The term “probate” refers the legal procedure used by courts to determine whether a person’s will is valid. Probate can also refer to the process by which an executor or personal representative gathers a decedent’s assets to pay the debts, taxes and final expenses and then ultimately distributes the remaining assets to the beneficiaries listed in the decedent’s will.
For many people, once they put a will in place they assume that all of their property will be distributed pursuant to the terms of the will. However, the terms of a person’s will only impact the assets that go through the probate process. The terms of the will do not control the distribution of non-probate assets. It is important to identify and categorize your assets as “probate” and “non-probate” assets so that you can coordinate the distribution of the non-probate assets with the provisions of your will. Non-probate assets generally fall into three categories: (1) assets passing by contract, (2) assets passing by operation of law and (3) assets passing by trust.
Assets Passing by Contract
Assets that pass by contract are one type of a non-probate asset. Generally, assets that pass by contract are assets in which you name a beneficiary. Life Insurance, Retirement Plans, IRA’s and Annuities are generally considered assets which pass by contract because the terms of the contract you have with the insurance or investment company will dictate that the asset pass to a named beneficiary upon the owner’s or insured’s death. Accordingly, for many Americans a significant portion of the wealth that will pass upon their death will actually bypass the probate process because the contract has a named beneficiary.
Another example of an asset that will avoid probate and pass by contract is a financial account that includes a Transfer on Death (TOD) or Payable on Death (POD) designation. Obviously, not all bank accounts have a POD or TOD designation, but when that designation is part of the contract, those accounts will pass directly to the beneficiary and bypass the probate process.
In my experience, most people can tell you who they’ve listed as the beneficiary on their life insurance and their POD accounts (if they have any), but they aren’t quite as clear regarding who is listed as the beneficiary on their retirement accounts. Even fewer people are confident regarding who they’ve listed as the “contingent” beneficiary on any of these types of contracts. It is important to understand that assets, which pass by contract, can become a probate asset if no beneficiary is named or the named beneficiary is predeceased and no contingent beneficiary is named. So, make sure you incorporate the contingent beneficiary into your estate planning analysis.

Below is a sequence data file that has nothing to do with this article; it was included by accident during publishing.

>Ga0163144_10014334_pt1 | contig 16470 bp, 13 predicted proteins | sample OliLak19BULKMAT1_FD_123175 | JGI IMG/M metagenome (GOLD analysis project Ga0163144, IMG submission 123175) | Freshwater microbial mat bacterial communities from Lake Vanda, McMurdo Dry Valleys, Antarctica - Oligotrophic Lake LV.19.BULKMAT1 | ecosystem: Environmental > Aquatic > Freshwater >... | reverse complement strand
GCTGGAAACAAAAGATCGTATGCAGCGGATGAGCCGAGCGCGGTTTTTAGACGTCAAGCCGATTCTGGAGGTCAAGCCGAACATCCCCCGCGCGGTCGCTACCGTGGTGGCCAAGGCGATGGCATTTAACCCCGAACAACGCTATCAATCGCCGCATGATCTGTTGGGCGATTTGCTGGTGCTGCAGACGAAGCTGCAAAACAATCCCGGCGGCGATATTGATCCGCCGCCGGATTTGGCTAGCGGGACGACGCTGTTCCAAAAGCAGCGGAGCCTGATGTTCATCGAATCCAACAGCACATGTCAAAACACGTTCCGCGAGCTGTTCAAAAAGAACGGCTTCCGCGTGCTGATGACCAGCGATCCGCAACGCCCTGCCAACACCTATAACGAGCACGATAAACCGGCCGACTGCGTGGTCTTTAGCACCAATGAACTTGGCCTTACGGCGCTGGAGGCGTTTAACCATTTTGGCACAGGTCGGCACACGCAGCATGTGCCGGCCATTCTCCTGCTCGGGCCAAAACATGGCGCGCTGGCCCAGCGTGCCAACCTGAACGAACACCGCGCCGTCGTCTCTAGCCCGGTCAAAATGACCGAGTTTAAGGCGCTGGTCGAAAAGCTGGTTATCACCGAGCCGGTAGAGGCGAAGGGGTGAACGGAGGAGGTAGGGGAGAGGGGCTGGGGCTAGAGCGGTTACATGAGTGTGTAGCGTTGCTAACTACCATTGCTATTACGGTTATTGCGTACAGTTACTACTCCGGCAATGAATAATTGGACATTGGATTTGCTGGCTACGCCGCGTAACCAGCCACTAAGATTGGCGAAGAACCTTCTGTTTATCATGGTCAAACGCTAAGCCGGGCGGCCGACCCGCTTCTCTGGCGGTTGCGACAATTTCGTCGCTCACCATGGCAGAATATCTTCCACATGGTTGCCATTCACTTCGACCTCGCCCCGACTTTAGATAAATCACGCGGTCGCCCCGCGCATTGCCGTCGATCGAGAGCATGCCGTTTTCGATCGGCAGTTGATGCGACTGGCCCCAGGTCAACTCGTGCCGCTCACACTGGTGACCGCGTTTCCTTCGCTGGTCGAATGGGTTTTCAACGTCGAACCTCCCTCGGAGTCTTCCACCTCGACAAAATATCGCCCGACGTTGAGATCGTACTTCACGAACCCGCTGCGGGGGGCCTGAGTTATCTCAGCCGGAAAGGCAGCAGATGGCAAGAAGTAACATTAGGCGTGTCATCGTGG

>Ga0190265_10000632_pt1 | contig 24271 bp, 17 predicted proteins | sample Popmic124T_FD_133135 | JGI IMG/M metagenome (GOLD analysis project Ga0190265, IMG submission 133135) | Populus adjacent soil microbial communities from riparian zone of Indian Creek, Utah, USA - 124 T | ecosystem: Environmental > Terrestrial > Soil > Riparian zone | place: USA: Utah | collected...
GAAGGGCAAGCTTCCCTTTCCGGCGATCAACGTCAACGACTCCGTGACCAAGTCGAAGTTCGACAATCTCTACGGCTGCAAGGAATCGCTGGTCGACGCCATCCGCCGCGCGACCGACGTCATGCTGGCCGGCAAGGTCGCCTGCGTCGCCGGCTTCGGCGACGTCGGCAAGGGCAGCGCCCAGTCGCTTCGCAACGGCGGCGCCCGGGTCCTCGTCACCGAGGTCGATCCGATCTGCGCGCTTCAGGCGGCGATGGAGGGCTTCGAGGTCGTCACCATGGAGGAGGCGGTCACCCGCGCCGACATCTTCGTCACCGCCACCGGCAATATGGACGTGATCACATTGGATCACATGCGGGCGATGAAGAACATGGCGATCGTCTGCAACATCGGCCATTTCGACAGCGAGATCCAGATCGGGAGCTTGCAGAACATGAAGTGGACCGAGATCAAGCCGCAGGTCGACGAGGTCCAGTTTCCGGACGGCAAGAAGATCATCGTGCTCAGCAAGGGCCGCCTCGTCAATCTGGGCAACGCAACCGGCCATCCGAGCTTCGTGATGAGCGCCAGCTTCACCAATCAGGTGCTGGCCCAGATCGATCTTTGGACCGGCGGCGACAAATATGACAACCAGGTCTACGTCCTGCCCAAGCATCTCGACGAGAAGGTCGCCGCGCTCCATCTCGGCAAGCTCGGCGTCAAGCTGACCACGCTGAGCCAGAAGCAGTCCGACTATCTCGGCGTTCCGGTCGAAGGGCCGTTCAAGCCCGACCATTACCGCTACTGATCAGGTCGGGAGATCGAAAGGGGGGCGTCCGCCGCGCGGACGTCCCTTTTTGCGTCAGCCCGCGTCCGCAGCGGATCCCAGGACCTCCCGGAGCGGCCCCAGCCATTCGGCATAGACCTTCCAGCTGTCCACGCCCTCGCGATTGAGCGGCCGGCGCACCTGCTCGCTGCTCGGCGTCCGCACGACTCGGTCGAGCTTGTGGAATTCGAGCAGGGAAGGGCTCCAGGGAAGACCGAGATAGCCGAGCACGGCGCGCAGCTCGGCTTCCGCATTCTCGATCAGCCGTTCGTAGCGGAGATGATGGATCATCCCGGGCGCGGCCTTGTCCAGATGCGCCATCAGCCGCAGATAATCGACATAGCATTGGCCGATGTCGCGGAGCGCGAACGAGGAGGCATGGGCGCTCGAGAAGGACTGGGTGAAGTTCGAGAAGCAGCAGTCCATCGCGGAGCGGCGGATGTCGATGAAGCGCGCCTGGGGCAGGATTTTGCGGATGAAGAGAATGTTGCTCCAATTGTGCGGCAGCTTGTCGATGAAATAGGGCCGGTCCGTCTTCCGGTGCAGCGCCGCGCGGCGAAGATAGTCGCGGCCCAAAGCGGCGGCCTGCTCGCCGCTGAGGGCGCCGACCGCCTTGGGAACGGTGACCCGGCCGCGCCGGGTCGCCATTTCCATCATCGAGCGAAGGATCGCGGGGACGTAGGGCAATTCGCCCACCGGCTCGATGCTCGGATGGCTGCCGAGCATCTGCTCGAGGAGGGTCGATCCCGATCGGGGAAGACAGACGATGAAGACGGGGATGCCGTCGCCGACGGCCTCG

Assets Passing by Law
A second type of non-probate asset is an asset that passes by operation of law. Typically, this type of asset is titled jointly with another individual or individuals. It is important to understand that there are different ways property can be jointly titled and the outcome can vary greatly. Please consult an estate-planning attorney before changing title on any property. An example of how joint ownership will avoid probate is if a deed lists the owners of a house as “John Smith and Mary Smith, as joint tenants with right of survivorship (JTWROS)”. In this example the house will pass outside of probate by operation of law to the surviving spouse at the first spouse’s death. But the house would then be a probate asset upon the death of the second spouse. This same concept can apply to other assets such as automobiles and bank/investment accounts.
Assets Passing by Trust Terms
The third example of property that will not be included in a decedent’s probate estate is property that was transferred to a revocable living trust during a person’s lifetime. The revocable living trust avoids probate because the trustee of the trust rather than the decedent (or grantor) has legal title to the trust assets. Accordingly, the probate court typically has no authority over the trust assets. It is important to remember that only assets in which title has been transferred to the trust will be controlled by the trust and any asset that remained titled in the decedent’s name will still go through the probate process.
So, as a general rule, probate assets can be defined as any asset in which the decedent has an ownership interest and does not pass pursuant to the terms of a contract (beneficiary designation or a payable on death designation) or by operation of law to a joint owner of the asset. To make sure your estate will pass in a coordinated fashion, it is extremely important that you understand and contemplate the relationship between how assets are titled, beneficiary designations and the role the will plays in the estate planning/probate process.